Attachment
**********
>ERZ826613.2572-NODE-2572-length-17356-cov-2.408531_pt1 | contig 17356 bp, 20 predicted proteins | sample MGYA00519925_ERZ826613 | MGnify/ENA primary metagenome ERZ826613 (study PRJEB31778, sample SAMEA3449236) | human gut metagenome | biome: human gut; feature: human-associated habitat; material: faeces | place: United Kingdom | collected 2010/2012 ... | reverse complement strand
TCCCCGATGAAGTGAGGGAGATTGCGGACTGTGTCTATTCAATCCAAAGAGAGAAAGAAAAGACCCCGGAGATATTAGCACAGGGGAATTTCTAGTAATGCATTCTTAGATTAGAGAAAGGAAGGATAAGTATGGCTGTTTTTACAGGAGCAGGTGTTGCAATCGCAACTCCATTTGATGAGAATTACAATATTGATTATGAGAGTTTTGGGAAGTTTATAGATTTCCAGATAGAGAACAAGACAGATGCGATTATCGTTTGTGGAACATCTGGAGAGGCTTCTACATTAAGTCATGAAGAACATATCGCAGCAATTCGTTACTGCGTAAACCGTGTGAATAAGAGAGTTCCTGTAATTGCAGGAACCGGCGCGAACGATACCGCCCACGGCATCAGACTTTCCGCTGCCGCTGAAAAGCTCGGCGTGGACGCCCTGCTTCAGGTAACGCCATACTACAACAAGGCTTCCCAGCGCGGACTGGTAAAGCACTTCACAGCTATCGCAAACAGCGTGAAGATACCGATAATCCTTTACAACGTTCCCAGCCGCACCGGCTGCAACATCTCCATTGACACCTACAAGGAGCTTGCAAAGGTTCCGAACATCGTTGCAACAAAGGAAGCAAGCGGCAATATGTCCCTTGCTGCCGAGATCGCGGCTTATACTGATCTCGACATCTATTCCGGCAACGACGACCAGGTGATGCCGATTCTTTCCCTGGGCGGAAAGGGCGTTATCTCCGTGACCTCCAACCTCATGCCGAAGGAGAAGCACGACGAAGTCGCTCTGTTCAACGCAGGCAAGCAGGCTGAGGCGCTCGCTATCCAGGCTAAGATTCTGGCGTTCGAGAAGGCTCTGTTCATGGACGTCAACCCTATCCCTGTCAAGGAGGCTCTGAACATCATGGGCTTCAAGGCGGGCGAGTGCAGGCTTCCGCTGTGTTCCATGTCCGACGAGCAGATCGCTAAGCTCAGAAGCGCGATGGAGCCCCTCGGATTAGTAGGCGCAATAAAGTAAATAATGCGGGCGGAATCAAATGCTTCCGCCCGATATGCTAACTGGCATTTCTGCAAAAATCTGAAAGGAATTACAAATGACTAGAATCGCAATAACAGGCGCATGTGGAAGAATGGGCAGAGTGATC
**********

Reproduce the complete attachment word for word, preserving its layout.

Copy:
>ERZ826613.2572-NODE-2572-length-17356-cov-2.408531_pt1 | contig 17356 bp, 20 predicted proteins | sample MGYA00519925_ERZ826613 | MGnify/ENA primary metagenome ERZ826613 (study PRJEB31778, sample SAMEA3449236) | human gut metagenome | biome: human gut; feature: human-associated habitat; material: faeces | place: United Kingdom | collected 2010/2012 ... | reverse complement strand
TCCCCGATGAAGTGAGGGAGATTGCGGACTGTGTCTATTCAATCCAAAGAGAGAAAGAAAAGACCCCGGAGATATTAGCACAGGGGAATTTCTAGTAATGCATTCTTAGATTAGAGAAAGGAAGGATAAGTATGGCTGTTTTTACAGGAGCAGGTGTTGCAATCGCAACTCCATTTGATGAGAATTACAATATTGATTATGAGAGTTTTGGGAAGTTTATAGATTTCCAGATAGAGAACAAGACAGATGCGATTATCGTTTGTGGAACATCTGGAGAGGCTTCTACATTAAGTCATGAAGAACATATCGCAGCAATTCGTTACTGCGTAAACCGTGTGAATAAGAGAGTTCCTGTAATTGCAGGAACCGGCGCGAACGATACCGCCCACGGCATCAGACTTTCCGCTGCCGCTGAAAAGCTCGGCGTGGACGCCCTGCTTCAGGTAACGCCATACTACAACAAGGCTTCCCAGCGCGGACTGGTAAAGCACTTCACAGCTATCGCAAACAGCGTGAAGATACCGATAATCCTTTACAACGTTCCCAGCCGCACCGGCTGCAACATCTCCATTGACACCTACAAGGAGCTTGCAAAGGTTCCGAACATCGTTGCAACAAAGGAAGCAAGCGGCAATATGTCCCTTGCTGCCGAGATCGCGGCTTATACTGATCTCGACATCTATTCCGGCAACGACGACCAGGTGATGCCGATTCTTTCCCTGGGCGGAAAGGGCGTTATCTCCGTGACCTCCAACCTCATGCCGAAGGAGAAGCACGACGAAGTCGCTCTGTTCAACGCAGGCAAGCAGGCTGAGGCGCTCGCTATCCAGGCTAAGATTCTGGCGTTCGAGAAGGCTCTGTTCATGGACGTCAACCCTATCCCTGTCAAGGAGGCTCTGAACATCATGGGCTTCAAGGCGGGCGAGTGCAGGCTTCCGCTGTGTTCCATGTCCGACGAGCAGATCGCTAAGCTCAGAAGCGCGATGGAGCCCCTCGGATTAGTAGGCGCAATAAAGTAAATAATGCGGGCGGAATCAAATGCTTCCGCCCGATATGCTAACTGGCATTTCTGCAAAAATCTGAAAGGAATTACAAATGACTAGAATCGCAATAACAGGCGCATGTGGAAGAATGGGCAGAGTGATC